Stuffing is on our list to make this year, but I absolutely free hand, don't measure anything while I make it and I don't even know where to start in writing it! I'll try to pay attention this year, because it's not only delicious, but it's completely vegan.
I saw we were getting artichokes with our produce, and now I'm debating if I should make them for Thanksgiving and share, or make them another night instead so I can eat more! This recipe by Cook's Illustrated is the best way to cook artichokes I've ever found. The lemon vinaigrette is so delectable to dip each tender bite of artichoke in, the first time I made it I ended up dipping my turkey burger in it as well. If you haven't checked out Cook's Illustrated before, It's one of my favorite cooking magazines. Their recipes are fool proof and well tested, and I've collected quite a few keepers over the years that the family begs me to make.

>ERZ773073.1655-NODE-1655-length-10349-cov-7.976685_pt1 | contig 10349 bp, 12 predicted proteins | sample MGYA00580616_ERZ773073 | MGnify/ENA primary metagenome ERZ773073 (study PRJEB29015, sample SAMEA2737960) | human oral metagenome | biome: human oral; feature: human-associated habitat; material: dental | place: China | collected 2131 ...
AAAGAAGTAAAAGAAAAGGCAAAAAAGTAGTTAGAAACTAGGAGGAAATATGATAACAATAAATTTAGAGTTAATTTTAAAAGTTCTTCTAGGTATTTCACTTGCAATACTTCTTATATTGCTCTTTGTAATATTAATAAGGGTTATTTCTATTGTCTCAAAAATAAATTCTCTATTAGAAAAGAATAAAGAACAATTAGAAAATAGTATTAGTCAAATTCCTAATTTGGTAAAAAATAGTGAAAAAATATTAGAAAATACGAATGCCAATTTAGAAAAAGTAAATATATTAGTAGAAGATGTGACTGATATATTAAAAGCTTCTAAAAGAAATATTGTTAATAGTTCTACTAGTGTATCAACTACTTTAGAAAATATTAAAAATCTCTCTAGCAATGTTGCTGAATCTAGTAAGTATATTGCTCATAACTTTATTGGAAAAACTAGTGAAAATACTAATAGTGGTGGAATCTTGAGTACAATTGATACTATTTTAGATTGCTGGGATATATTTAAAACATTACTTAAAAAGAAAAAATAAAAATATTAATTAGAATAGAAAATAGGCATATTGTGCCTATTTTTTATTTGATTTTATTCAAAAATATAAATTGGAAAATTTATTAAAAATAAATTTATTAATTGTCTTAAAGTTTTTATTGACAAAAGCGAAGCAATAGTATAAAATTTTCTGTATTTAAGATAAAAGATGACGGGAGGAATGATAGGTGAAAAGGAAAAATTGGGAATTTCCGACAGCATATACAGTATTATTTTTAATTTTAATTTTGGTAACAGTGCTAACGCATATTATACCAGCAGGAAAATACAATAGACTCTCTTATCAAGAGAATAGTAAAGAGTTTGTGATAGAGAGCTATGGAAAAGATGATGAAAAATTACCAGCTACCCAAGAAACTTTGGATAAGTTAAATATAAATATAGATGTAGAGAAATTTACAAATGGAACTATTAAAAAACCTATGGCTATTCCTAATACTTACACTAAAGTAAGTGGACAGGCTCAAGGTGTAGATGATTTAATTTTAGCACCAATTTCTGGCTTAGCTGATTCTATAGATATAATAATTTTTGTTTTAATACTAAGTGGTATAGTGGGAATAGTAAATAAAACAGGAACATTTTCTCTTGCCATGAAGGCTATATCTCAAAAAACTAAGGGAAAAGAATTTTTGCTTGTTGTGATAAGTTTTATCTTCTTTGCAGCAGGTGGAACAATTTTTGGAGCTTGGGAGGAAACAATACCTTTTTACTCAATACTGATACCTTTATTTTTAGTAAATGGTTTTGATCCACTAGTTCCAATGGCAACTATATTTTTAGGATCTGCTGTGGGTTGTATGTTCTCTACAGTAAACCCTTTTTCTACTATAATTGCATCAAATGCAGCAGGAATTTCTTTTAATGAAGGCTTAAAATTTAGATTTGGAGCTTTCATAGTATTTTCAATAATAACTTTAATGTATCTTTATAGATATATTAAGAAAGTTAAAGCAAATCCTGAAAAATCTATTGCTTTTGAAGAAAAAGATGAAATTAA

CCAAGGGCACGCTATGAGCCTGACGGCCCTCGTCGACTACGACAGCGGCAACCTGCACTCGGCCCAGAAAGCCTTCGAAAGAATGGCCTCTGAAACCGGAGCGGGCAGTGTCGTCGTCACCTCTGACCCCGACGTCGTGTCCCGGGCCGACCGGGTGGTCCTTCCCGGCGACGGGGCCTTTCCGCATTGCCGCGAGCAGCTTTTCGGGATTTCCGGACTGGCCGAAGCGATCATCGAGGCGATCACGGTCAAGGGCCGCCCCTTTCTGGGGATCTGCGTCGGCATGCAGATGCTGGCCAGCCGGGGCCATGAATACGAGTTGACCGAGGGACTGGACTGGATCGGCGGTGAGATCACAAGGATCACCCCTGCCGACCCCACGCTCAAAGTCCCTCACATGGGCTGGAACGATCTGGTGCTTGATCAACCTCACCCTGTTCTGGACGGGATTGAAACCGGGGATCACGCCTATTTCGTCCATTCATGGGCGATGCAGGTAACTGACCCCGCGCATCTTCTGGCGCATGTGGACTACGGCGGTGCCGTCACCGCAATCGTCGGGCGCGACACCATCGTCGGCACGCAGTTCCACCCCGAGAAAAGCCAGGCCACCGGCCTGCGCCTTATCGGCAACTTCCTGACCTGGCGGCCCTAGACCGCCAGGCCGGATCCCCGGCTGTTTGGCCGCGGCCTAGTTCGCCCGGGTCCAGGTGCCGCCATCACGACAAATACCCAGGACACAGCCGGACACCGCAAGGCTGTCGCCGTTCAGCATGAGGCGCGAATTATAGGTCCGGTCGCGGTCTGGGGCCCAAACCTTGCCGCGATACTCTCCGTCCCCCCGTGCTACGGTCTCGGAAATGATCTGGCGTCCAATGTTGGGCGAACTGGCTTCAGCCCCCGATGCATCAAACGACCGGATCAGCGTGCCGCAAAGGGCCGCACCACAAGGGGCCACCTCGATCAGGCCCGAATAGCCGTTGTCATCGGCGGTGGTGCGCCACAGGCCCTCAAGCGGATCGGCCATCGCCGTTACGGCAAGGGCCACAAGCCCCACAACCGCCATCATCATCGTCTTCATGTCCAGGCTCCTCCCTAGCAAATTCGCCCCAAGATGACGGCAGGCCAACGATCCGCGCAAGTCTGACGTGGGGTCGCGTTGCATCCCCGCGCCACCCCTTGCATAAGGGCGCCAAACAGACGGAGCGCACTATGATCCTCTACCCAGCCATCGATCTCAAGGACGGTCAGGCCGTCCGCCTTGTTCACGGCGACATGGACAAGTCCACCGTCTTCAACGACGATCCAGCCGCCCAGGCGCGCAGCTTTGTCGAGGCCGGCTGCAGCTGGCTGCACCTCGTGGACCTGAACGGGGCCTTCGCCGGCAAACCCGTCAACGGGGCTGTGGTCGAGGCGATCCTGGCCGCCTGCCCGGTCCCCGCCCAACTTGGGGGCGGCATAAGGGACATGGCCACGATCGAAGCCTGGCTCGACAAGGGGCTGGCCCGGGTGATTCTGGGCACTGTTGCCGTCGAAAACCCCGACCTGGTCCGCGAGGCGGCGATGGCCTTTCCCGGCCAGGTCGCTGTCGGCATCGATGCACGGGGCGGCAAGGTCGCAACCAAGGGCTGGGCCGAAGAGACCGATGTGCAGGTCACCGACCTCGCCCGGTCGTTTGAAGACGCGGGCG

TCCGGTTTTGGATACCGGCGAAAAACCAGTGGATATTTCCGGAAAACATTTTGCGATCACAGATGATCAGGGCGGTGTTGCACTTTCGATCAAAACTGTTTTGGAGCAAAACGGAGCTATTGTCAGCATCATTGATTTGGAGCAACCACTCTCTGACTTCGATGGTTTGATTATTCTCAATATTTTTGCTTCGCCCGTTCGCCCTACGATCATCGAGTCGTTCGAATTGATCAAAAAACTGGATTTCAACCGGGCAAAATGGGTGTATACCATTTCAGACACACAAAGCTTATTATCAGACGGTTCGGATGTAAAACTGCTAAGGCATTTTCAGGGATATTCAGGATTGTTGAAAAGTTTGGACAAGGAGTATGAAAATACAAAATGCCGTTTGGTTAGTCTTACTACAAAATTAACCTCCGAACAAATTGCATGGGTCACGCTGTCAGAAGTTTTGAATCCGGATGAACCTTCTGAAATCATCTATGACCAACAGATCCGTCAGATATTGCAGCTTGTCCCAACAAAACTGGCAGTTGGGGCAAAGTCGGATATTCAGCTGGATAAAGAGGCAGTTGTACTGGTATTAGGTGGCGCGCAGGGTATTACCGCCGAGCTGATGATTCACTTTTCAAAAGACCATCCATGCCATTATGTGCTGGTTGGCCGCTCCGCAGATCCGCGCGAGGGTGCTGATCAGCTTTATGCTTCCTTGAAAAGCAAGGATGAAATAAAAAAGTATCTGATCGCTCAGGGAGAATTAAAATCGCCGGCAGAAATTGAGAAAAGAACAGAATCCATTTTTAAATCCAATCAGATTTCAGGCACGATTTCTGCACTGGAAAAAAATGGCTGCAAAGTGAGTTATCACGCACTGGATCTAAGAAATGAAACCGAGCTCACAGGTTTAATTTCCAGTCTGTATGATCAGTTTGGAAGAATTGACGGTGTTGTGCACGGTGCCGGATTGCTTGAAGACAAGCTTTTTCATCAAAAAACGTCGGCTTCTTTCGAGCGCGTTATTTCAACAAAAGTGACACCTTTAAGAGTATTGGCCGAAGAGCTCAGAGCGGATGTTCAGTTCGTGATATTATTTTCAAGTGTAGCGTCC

On to desserts! It wouldn't be Thanksgiving without pumpkin pie. I've made a few recipes over the years and this really stand out as being the best and tastiest. This Pumpkin Pie from Vegetarian Times is a bit labor intensive; you make your own crust. It also has to sit in the fridge overnight so if you try it, make sure you prep and cook it at least one day beforehand. I've made it with a store-bought pie crust with tasty results, but I try to get the more natural crusts from Earth Fare if I go that route.
Last but not least, at the request of my Birdie, Vegan Key Lime Pie from About Food is also on the menu. It's very basic to make, and simply delicious. I always make a day ahead so it has time to chill overnight in the fridge and really set.
Well, there you have it! Happy Thanksgiving, and be grateful.